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Different Types Of Electric Vehicle Chargers And How To Find Them In The UK

Traditionally, the limiting factor with the expansion of the electric vehicle (EV) market has been the range of the vehicles and the lack of available charge points. In the last few years, each of these arguments have been resoundingly answered by rapidly-developing technology and an acceptance that accommodating infrastructure is required in order to make this a credible vehicle market.find ev chargers

There are now more EV charging points in the UK than there are traditional forecourt petrol and diesel pumps, with over 15,500 locations now able to be accessed using handy maps or Sat-Nav technology.

Now, all major cities have a number of charging points for rapid charging, and some of these are free. Charging points in supermarkets, shopping centres, leisure centres, hotels and service stations are often free to use, but on a condition of a time restriction or in return for being a purchasing customer or a patron of an establishment.

Different driving habits of EV drivers

How you charge an EV is obviously a big factor in how successful it is for you. Undoubtedly an EV driver will need to change some habits. You can leave an EV charging at home overnight, so time isn’t a factor, or you can charge it while you are shopping, in which case time really does matter. Convenience comes into this, because traditionally we will only visit a petrol station when we have to, ie. when the tank is nearly empty, and then we fill it up. Driving an EV inevitably leads to more frequent ‘topping-up’, because we might as well charge the car while we shop, or overnight at home, but it doesn’t necessarily need to be empty, or full when we finish.

This means we need to quickly build-up a knowledge of charging points and how long we need to charge for in order to have sufficient for certain journeys. Factors that can effect an EV’s range include the battery size, the range capability between charges of your particular EV, our charging habits (frequently ‘topping-up’ an EV may not be good for the long term capability of the battery, like a mobile phone) and the power rating of the charger.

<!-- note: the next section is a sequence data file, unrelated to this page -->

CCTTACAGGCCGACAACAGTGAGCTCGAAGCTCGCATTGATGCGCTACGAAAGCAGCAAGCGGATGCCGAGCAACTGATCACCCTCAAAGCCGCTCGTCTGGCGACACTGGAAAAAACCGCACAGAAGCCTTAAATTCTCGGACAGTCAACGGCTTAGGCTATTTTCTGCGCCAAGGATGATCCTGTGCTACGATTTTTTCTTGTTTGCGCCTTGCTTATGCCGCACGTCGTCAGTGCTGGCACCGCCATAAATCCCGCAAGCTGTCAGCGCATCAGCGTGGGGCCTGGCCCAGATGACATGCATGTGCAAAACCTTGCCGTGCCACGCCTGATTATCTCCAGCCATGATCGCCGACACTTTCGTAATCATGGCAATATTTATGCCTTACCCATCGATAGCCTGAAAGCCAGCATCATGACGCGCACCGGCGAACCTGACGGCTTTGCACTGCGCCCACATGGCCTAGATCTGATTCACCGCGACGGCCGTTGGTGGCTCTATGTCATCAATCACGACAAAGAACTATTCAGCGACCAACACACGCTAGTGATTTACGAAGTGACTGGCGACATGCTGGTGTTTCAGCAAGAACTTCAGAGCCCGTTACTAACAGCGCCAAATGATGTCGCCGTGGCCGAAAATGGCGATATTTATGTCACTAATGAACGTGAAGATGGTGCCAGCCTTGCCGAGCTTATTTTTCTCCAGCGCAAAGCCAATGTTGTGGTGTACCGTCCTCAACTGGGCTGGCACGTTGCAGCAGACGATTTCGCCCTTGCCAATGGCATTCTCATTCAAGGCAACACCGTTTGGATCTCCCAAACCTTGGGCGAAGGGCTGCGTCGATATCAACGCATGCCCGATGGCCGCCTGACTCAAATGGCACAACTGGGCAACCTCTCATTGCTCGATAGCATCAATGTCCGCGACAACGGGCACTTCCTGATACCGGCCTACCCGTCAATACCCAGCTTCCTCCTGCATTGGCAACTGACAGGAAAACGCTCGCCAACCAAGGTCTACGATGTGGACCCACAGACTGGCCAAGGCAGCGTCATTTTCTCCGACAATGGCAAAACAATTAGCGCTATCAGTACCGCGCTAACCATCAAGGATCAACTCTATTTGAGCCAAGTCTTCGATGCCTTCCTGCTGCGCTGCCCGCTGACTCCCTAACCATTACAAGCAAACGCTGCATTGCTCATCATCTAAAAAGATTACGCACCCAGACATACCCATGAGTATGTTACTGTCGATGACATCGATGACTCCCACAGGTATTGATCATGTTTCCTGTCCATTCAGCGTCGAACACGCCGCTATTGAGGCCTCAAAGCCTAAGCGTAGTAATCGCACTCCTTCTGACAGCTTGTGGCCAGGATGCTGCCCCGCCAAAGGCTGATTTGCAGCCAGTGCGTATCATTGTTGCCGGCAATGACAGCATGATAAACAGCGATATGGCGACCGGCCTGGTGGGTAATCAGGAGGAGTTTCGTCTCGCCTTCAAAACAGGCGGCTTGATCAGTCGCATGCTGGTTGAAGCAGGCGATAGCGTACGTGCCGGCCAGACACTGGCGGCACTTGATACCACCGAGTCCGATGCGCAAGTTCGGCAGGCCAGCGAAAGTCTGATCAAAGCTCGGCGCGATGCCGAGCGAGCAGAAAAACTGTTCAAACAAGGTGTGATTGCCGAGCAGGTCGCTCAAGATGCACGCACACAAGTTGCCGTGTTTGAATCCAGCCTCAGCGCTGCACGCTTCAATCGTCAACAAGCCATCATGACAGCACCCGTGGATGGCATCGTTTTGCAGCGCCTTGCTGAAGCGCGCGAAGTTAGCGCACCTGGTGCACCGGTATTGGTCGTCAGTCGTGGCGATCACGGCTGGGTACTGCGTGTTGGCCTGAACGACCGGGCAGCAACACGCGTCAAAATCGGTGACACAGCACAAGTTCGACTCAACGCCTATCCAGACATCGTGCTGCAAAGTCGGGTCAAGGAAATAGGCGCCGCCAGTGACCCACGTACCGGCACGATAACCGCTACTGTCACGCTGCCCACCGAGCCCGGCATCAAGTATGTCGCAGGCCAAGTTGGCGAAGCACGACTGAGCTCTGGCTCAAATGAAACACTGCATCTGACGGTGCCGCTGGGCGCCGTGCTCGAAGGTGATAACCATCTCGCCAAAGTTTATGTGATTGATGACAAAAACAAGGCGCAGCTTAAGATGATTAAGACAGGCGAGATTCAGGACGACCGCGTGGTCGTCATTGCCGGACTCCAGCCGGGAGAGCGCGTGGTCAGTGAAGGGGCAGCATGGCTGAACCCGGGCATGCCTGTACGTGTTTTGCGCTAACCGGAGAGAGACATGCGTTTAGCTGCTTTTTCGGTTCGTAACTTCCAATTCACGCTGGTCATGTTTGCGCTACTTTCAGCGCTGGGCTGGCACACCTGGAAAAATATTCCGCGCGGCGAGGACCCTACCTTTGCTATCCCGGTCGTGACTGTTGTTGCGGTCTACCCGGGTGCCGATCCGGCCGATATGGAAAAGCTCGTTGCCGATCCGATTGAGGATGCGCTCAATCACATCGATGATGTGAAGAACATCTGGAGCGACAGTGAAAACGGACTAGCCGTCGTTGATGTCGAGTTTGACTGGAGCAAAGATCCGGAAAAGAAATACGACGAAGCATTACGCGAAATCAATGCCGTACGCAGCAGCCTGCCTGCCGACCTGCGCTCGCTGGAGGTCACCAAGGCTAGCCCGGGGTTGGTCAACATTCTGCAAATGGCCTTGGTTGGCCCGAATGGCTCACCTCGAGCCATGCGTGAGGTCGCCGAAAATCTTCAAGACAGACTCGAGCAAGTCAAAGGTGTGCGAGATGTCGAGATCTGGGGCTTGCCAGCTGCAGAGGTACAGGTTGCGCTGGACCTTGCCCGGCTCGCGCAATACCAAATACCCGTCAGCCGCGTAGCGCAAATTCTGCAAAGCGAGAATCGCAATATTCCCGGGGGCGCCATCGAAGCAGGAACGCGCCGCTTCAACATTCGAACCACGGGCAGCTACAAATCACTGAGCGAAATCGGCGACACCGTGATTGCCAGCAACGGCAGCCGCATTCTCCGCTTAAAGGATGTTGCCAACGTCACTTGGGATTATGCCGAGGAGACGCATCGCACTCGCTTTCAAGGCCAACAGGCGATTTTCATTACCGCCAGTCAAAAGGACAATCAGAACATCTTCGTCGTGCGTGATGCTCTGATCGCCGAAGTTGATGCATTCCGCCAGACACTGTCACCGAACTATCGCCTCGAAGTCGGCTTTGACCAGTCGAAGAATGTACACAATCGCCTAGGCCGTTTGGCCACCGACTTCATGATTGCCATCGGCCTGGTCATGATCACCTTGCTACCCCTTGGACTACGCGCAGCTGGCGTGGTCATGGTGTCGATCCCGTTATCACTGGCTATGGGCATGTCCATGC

Types of EV charging point

You can use a standard 3-pin 13A plug at home, which is convenient for charging overnight, but otherwise, chargers in public places will be socketed – this is a charge point where you can connect either a Type 1 or Type 2 cable - or tethered – this is a charge point with a cable attached with either a Type 1 or Type 2 connector.

In terms of charging time and range, these types of chargers can be categorised as:

  • Slow – Usually up to 3kW – used at home overnight or at work - can achieve full charge in around 8-10 hours
  • Fast – Usually either 7kW or 22kW – used in public places, but 7kW is the maximum you can have fitted as a wall-box connection at home – can achieve full charge in around 3-4 hours
  • Rapid – Usually from 43kW – this is compatible only with EVs with rapid-charging capabilities – can achieve full charge in between 30-60 mins

Of course, there is no set answer to how long it will take you to achieve full charge, and how far that will take you, because it varies according to the charger and the type of EV you have, but for example, a Nissan Leaf can achieve zero to full charge in 7 and a half hours with a 7kW charger. Which is therefore possible to achieve at home overnight.

TIS EVSE testing equipment

Clearly an EV driver has to develop habits and knowledge to judge where they are and what they are doing, and using maps and Sat-Nav notifications, you can plan a suitable journey to include where you are able to charge. The reliability of EVSE and charging points is also critical to this expanding market, and the EVSE testing equipment supplied by TIS is important, therefore, in providing robust EVSE infrastructure and subsequently contributing to this game-changing vehicle market which is already revolutionising motoring habits, but also reducing vehicle emissions at a time when we absolutely have to.

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